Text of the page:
Setting up email for a personal website

Much of the info on the Internet about setting up an email with a custom domain is outdated. So I’m doing a little update on the various ways of implementing email for a personal website. Then I’ll show how I did it.

My requirements are:

  • Custom domain,
  • Being notified in a mail client / app, or forwarding to my Gmail.

The state of email

There are many services for setting up email these days:

  1. Self-hosted (usually Postfix and Dovecot):

    • Home setup: This is clearly the best solution for control and privacy. The sad truth is that it is too difficult these days to setup email for most. You would likely need to setup several daemons (SMTP, IMAP/POP, DKIM) as well as SPF rules and a spam filter. And these parts interconnect heavily, may go down, etc. So you’ll probably want to look elsewhere. Unless you deal with sensitive information, but not ones that justify using end-to-end encryption such as PGP. See more info here.

    • Dedicated or VPS: You keep the control of your own server for a fraction of the time and cost investment, but lose most of the privacy advantage. Even less worth it in my opinion.

  2. Hosted webmail:

    • Paid (Google’s G Suite, Office 365 Business Email, Outlook Premium, Protonmail, Rackspace, 1and1 and thousands of others): Here you start to have various degrees of service, with storage, features and privacy options being the most significant. 1and1 is the cheapest at $1/month, Protonmail claims to be the most secure,and G Suite and Office throw in an online productivity suite.

    • Free (Yandex, Migadu): I would have once included Zoho here. Unfortunately they have started paywalling the forwarding, POP and IMAP features, forcing users to use their webmail or mobile apps, making the platform useless to most. The remaining options are Migadu and Yandex. Yandex is what you’d expect from a huge Russian company, heavier, and you’ll probably expect to leave all expectation of privacy at the door. Migadu is minimalistic, efficient and seems to care about privacy, but they insert “Sent by Migadu“ at the end of each message and are quite limited.

      Image of Migadu's "Sent by Migadu" message at the end of each outgoing email

  3. Two-way forwarding service (ImprovMX,, Mailgun): If you already have an existing mailbox (e.g Gmail) and would like to just use it to send from and receive mail to your custom domain, you can use a service that will receive your emails, forward them to your mail server and let it send emails with your domain. ImprovMX does that for free but seems very shady, without a privacy policy or owner information. Mailgun and seem more reliable, with Mailgun having a limited free tier but with the huge caveat of requiring recipients to authorize sending them emails.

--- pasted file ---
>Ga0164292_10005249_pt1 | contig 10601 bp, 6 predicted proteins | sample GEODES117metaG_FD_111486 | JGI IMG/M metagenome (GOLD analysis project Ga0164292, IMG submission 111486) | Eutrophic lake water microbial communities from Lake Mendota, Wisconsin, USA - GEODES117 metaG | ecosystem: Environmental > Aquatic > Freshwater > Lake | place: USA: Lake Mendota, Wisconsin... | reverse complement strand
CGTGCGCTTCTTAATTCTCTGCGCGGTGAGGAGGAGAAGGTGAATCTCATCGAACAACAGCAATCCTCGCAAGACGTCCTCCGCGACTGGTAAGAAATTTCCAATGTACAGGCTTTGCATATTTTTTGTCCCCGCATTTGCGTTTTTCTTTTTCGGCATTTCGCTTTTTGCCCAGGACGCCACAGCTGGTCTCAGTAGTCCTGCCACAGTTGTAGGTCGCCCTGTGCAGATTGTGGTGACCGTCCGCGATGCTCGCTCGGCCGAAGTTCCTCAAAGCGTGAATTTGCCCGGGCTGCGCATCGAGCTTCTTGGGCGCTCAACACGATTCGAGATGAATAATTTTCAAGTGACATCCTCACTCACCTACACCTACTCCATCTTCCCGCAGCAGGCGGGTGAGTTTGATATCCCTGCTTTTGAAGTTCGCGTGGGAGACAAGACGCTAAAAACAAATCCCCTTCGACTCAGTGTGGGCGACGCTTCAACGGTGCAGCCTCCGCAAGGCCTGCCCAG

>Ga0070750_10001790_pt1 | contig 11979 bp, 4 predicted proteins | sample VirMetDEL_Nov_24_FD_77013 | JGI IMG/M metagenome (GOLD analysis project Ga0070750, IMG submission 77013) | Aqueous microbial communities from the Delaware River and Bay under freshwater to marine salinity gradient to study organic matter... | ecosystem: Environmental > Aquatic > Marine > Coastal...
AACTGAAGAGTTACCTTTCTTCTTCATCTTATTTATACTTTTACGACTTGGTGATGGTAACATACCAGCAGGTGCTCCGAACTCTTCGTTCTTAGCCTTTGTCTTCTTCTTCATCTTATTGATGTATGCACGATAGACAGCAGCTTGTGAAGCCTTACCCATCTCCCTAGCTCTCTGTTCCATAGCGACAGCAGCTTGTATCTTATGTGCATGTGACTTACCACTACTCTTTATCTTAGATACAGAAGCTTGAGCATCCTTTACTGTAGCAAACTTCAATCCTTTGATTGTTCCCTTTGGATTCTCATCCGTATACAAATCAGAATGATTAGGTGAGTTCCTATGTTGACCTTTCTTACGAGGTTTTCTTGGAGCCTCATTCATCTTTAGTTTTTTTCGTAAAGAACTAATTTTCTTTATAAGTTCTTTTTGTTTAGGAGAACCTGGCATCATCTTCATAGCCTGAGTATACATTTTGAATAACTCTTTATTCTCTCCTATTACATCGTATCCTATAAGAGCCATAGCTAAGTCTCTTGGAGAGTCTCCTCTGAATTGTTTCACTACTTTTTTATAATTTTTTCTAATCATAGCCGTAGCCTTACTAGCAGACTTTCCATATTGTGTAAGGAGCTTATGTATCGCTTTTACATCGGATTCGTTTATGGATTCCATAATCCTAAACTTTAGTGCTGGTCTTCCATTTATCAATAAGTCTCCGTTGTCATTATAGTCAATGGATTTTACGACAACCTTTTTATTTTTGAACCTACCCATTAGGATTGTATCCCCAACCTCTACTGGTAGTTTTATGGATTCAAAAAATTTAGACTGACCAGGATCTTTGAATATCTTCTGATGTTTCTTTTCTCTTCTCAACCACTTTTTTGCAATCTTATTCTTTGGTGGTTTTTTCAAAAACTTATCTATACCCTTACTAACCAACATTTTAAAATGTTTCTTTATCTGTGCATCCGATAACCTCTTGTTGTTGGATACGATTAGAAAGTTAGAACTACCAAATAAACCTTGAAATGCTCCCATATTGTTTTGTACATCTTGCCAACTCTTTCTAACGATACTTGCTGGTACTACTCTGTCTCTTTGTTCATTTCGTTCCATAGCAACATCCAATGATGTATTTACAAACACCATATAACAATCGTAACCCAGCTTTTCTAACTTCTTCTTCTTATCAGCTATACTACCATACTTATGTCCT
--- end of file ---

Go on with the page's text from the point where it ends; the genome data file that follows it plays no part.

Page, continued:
Choosing an option

As usual, I care about getting things done first and foremost.

And since I intend to use my mailbox either for non-sensitive content or for encrypted email and I consider hosted options to be equivalent, I care about money and reliability more than privacy.

  • I don’t have the means to get a self-hosted server at this time, so that’s out.
  • Since top-notch privacy was out, paid hosted webmail looked equivalent to free.
  • I quickly invalidated the forwarding services as you can see above. There’s a way to mix Mailgun for receiving and SendGrip (a mailing list service) but that’s overkill and not as reliable in my opinion.
  • What’s left is free hosted webmail. With Migadu out, Yandex is the last candidate standing.

Using Yandex with a custom domain

Here’s how I connected Yandex to my domain, as well as set it up with Gmail to send and receive emails:

  1. Sign up for Yandex Mail and open a normal free webmail

  2. Verify your domain here by either putting some HTML file on your server or setting up a CNAME record. I recommend doing the former because Yandex does not detect DNS changes quickly for some reason.

  3. After that you’ll be told to set up an MX record. I would also setup SPF and DKIM record, you can see those by pressing “DNS editor” after having verified your domain and seeing the TXT records that Yandex delegated DNS would have created. I also created a CNAME from mail to so that my mail subdomain redirects to my Yandex webmail. This is my resulting setup with Namecheap DNS:

    My DNS records for Yandex mail

  4. Complete the process on the page by setting a username. By now, the email should work with your custom domain.

Sending and receiving with another mailbox

In general, you can use Yandex’s IMAP and SMTP info to configure desktop or mobile clients. I use Gmail so my setup will be a little different.

Let’s start with the way to setup forwarding from Yandex to another address.

  1. Head to Yandex’s webmail, click on the gear on the top right and then on message filtering.

    Message filtering on Yandex mail

  2. Setup a new filter that forwards all mail to your second mailbox.

    New filter on Yandex mail

  3. Make sure it looks something like this:

    Filter result on Yandex mail

Now with the other direction. I use Gmail so this is how you set it up to send mail with through another SMTP server, specifically Yandex’s.

  1. Head to Gmail’s settings > Accounts & Import, focus on “Send mail as”, click on “Add another email address”.

  2. Provide the user you use on Yandex, then Yandex’s SMTP server and your login info. Make sure to uncheck using this address as an alias.

That should be it. Test your setup and you’re done.